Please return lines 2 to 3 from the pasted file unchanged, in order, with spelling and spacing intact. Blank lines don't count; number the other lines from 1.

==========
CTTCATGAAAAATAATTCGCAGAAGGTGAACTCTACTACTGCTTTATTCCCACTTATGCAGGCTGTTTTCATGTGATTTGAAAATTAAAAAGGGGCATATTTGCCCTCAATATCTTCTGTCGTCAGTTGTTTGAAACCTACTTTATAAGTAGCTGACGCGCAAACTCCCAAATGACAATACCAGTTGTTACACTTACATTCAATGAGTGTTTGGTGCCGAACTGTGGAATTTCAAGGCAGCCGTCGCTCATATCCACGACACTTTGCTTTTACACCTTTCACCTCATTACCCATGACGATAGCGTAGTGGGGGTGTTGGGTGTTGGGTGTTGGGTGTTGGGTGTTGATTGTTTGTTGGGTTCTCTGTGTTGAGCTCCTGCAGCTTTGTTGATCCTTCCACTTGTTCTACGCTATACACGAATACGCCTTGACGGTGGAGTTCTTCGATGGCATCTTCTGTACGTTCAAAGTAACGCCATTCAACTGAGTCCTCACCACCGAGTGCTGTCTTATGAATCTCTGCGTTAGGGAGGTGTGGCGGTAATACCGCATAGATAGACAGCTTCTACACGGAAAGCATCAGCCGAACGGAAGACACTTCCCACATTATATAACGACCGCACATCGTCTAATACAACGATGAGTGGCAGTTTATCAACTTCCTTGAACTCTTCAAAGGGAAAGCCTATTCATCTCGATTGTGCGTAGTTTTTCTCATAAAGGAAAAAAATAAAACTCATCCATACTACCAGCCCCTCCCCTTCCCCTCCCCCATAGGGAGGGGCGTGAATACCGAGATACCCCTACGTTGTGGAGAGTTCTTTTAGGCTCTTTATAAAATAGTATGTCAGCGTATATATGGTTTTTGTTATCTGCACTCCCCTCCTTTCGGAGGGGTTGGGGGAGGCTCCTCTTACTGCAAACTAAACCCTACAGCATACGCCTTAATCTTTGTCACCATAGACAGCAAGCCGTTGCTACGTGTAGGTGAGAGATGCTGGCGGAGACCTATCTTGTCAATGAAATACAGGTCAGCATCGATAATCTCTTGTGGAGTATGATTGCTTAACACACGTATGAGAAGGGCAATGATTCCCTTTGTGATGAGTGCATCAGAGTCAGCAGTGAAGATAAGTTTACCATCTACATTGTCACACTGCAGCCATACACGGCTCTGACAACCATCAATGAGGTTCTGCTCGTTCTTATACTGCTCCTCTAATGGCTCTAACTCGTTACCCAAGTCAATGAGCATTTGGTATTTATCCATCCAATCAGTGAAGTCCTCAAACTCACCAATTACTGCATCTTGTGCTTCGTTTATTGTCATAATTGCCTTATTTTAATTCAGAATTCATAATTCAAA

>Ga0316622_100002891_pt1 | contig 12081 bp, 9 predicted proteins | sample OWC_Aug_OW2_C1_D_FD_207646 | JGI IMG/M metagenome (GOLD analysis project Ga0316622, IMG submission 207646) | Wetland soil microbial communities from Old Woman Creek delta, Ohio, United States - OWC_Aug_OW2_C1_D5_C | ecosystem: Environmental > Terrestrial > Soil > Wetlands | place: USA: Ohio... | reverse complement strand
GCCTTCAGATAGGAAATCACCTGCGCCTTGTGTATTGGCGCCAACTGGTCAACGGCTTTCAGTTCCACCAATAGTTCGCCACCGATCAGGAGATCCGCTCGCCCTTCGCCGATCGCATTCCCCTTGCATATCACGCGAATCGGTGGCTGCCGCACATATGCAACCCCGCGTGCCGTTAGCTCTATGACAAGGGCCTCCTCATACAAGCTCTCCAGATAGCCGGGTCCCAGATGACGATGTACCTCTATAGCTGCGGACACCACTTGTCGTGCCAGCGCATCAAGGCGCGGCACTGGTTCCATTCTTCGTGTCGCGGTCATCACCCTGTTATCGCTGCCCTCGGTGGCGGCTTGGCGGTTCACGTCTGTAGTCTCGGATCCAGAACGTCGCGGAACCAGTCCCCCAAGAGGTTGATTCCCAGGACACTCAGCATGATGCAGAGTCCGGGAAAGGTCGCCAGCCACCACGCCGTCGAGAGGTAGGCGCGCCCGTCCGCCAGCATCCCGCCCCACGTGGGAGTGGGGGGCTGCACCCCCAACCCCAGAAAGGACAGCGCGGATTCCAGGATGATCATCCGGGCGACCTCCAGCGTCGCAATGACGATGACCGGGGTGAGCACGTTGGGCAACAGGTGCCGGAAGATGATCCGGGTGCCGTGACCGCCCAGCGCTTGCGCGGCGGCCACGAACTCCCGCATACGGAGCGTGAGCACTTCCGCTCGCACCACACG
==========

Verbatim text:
>Ga0316622_100002891_pt1 | contig 12081 bp, 9 predicted proteins | sample OWC_Aug_OW2_C1_D_FD_207646 | JGI IMG/M metagenome (GOLD analysis project Ga0316622, IMG submission 207646) | Wetland soil microbial communities from Old Woman Creek delta, Ohio, United States - OWC_Aug_OW2_C1_D5_C | ecosystem: Environmental > Terrestrial > Soil > Wetlands | place: USA: Ohio... | reverse complement strand
GCCTTCAGATAGGAAATCACCTGCGCCTTGTGTATTGGCGCCAACTGGTCAACGGCTTTCAGTTCCACCAATAGTTCGCCACCGATCAGGAGATCCGCTCGCCCTTCGCCGATCGCATTCCCCTTGCATATCACGCGAATCGGTGGCTGCCGCACATATGCAACCCCGCGTGCCGTTAGCTCTATGACAAGGGCCTCCTCATACAAGCTCTCCAGATAGCCGGGTCCCAGATGACGATGTACCTCTATAGCTGCGGACACCACTTGTCGTGCCAGCGCATCAAGGCGCGGCACTGGTTCCATTCTTCGTGTCGCGGTCATCACCCTGTTATCGCTGCCCTCGGTGGCGGCTTGGCGGTTCACGTCTGTAGTCTCGGATCCAGAACGTCGCGGAACCAGTCCCCCAAGAGGTTGATTCCCAGGACACTCAGCATGATGCAGAGTCCGGGAAAGGTCGCCAGCCACCACGCCGTCGAGAGGTAGGCGCGCCCGTCCGCCAGCATCCCGCCCCACGTGGGAGTGGGGGGCTGCACCCCCAACCCCAGAAAGGACAGCGCGGATTCCAGGATGATCATCCGGGCGACCTCCAGCGTCGCAATGACGATGACCGGGGTGAGCACGTTGGGCAACAGGTGCCGGAAGATGATCCGGGTGCCGTGACCGCCCAGCGCTTGCGCGGCGGCCACGAACTCCCGCATACGGAGCGTGAGCACTTCCGCTCGCACCACACG